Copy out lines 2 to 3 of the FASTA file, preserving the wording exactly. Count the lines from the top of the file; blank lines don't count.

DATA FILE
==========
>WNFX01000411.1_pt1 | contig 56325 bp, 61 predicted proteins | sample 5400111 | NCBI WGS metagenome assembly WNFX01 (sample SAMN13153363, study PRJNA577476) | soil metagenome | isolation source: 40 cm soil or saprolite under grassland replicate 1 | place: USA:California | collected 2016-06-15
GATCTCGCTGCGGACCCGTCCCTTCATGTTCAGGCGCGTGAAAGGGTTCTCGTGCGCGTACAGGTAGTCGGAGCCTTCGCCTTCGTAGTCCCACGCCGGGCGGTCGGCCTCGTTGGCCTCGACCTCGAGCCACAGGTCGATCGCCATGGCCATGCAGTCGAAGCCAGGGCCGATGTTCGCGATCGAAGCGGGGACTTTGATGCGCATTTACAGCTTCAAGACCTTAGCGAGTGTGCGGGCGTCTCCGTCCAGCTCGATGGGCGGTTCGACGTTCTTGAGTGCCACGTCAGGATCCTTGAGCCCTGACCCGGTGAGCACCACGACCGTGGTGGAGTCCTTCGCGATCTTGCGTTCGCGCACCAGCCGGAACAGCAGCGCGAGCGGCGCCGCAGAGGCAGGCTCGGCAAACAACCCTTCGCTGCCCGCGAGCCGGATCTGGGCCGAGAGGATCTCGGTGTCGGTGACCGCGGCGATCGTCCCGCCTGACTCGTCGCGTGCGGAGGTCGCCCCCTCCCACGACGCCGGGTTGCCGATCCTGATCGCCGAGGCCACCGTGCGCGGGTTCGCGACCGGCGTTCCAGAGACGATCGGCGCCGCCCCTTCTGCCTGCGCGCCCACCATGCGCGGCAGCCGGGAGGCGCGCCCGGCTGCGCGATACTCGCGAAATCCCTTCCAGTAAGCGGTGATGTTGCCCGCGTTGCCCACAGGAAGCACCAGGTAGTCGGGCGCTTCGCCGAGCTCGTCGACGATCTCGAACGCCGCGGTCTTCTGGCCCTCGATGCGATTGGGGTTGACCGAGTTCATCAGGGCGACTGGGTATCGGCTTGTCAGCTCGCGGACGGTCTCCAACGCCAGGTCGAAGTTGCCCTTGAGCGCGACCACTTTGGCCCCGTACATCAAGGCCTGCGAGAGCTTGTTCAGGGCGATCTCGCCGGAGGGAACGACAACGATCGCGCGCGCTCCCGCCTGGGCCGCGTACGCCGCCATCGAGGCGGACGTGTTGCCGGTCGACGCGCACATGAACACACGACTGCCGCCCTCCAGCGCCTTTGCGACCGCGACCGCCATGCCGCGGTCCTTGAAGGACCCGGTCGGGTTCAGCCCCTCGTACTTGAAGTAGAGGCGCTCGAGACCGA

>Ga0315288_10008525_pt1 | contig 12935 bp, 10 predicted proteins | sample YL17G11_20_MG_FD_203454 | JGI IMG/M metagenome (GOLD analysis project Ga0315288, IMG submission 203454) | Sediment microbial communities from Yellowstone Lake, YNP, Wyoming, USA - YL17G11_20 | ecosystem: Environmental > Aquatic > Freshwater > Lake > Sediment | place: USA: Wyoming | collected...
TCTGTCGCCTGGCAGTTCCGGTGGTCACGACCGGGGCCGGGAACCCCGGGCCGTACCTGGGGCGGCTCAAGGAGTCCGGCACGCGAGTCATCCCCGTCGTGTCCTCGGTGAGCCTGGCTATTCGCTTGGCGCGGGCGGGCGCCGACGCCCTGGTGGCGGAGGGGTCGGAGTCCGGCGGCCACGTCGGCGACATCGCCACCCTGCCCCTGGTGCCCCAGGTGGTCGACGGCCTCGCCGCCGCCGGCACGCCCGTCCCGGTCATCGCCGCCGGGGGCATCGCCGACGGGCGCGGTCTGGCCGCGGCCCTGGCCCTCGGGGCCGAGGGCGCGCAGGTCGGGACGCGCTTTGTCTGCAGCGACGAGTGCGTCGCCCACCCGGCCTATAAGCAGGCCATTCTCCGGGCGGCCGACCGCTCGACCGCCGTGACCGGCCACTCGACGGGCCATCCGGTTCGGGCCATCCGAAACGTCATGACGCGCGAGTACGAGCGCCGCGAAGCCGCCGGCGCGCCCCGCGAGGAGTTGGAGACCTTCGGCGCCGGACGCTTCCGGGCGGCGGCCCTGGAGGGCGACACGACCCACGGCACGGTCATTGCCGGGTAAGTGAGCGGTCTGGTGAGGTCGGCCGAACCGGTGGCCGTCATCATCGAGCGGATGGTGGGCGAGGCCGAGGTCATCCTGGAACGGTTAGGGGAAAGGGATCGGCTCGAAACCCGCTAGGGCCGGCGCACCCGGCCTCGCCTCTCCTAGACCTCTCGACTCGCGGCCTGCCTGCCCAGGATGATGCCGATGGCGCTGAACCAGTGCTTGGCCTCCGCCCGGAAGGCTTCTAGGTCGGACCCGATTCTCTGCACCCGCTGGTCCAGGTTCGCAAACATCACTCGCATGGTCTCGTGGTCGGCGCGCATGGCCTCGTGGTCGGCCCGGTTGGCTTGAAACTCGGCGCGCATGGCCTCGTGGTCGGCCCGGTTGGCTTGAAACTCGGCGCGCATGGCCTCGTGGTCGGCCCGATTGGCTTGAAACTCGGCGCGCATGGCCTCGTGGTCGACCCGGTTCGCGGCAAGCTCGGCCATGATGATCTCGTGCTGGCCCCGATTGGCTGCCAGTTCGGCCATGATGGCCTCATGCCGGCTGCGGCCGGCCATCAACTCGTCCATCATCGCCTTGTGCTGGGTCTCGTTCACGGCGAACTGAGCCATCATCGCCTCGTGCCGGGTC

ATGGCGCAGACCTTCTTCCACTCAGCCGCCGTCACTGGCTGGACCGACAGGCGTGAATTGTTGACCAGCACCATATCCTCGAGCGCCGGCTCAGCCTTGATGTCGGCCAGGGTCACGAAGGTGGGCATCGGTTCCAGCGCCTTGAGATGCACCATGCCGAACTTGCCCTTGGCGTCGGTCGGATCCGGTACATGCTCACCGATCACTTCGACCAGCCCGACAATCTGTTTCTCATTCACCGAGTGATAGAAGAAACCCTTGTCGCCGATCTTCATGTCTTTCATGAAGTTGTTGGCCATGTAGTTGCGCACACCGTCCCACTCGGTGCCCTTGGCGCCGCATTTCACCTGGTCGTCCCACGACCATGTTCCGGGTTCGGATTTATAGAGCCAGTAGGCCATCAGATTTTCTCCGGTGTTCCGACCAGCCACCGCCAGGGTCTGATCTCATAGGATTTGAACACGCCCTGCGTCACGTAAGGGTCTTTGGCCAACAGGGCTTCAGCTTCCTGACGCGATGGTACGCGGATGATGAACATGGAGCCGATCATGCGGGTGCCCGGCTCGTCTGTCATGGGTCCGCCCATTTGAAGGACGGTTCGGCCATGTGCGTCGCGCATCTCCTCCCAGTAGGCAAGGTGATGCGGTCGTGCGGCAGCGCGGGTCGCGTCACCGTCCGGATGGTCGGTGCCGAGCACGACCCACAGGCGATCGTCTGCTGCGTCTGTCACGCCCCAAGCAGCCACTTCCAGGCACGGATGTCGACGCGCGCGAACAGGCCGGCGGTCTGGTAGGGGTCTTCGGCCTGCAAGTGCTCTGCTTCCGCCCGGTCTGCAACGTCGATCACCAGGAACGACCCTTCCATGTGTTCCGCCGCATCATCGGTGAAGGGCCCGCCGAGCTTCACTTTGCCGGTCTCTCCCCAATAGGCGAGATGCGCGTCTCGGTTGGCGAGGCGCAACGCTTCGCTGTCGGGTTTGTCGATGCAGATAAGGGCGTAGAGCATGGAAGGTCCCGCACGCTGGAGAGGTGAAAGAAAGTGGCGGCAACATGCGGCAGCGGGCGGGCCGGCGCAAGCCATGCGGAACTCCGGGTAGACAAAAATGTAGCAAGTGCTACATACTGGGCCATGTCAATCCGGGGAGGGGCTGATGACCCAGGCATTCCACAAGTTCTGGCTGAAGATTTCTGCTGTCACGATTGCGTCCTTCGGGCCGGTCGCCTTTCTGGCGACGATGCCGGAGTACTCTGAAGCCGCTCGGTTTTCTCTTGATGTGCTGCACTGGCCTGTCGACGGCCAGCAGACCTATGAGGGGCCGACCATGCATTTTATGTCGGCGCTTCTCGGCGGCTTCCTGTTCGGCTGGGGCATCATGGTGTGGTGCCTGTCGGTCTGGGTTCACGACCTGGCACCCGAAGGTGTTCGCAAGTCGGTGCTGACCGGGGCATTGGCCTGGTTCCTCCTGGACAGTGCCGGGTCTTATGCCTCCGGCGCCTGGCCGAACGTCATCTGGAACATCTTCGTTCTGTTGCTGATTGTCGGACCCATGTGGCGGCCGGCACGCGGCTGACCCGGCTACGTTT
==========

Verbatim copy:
GATCTCGCTGCGGACCCGTCCCTTCATGTTCAGGCGCGTGAAAGGGTTCTCGTGCGCGTACAGGTAGTCGGAGCCTTCGCCTTCGTAGTCCCACGCCGGGCGGTCGGCCTCGTTGGCCTCGACCTCGAGCCACAGGTCGATCGCCATGGCCATGCAGTCGAAGCCAGGGCCGATGTTCGCGATCGAAGCGGGGACTTTGATGCGCATTTACAGCTTCAAGACCTTAGCGAGTGTGCGGGCGTCTCCGTCCAGCTCGATGGGCGGTTCGACGTTCTTGAGTGCCACGTCAGGATCCTTGAGCCCTGACCCGGTGAGCACCACGACCGTGGTGGAGTCCTTCGCGATCTTGCGTTCGCGCACCAGCCGGAACAGCAGCGCGAGCGGCGCCGCAGAGGCAGGCTCGGCAAACAACCCTTCGCTGCCCGCGAGCCGGATCTGGGCCGAGAGGATCTCGGTGTCGGTGACCGCGGCGATCGTCCCGCCTGACTCGTCGCGTGCGGAGGTCGCCCCCTCCCACGACGCCGGGTTGCCGATCCTGATCGCCGAGGCCACCGTGCGCGGGTTCGCGACCGGCGTTCCAGAGACGATCGGCGCCGCCCCTTCTGCCTGCGCGCCCACCATGCGCGGCAGCCGGGAGGCGCGCCCGGCTGCGCGATACTCGCGAAATCCCTTCCAGTAAGCGGTGATGTTGCCCGCGTTGCCCACAGGAAGCACCAGGTAGTCGGGCGCTTCGCCGAGCTCGTCGACGATCTCGAACGCCGCGGTCTTCTGGCCCTCGATGCGATTGGGGTTGACCGAGTTCATCAGGGCGACTGGGTATCGGCTTGTCAGCTCGCGGACGGTCTCCAACGCCAGGTCGAAGTTGCCCTTGAGCGCGACCACTTTGGCCCCGTACATCAAGGCCTGCGAGAGCTTGTTCAGGGCGATCTCGCCGGAGGGAACGACAACGATCGCGCGCGCTCCCGCCTGGGCCGCGTACGCCGCCATCGAGGCGGACGTGTTGCCGGTCGACGCGCACATGAACACACGACTGCCGCCCTCCAGCGCCTTTGCGACCGCGACCGCCATGCCGCGGTCCTTGAAGGACCCGGTCGGGTTCAGCCCCTCGTACTTGAAGTAGAGGCGCTCGAGACCGA

>Ga0315288_10008525_pt1 | contig 12935 bp, 10 predicted proteins | sample YL17G11_20_MG_FD_203454 | JGI IMG/M metagenome (GOLD analysis project Ga0315288, IMG submission 203454) | Sediment microbial communities from Yellowstone Lake, YNP, Wyoming, USA - YL17G11_20 | ecosystem: Environmental > Aquatic > Freshwater > Lake > Sediment | place: USA: Wyoming | collected...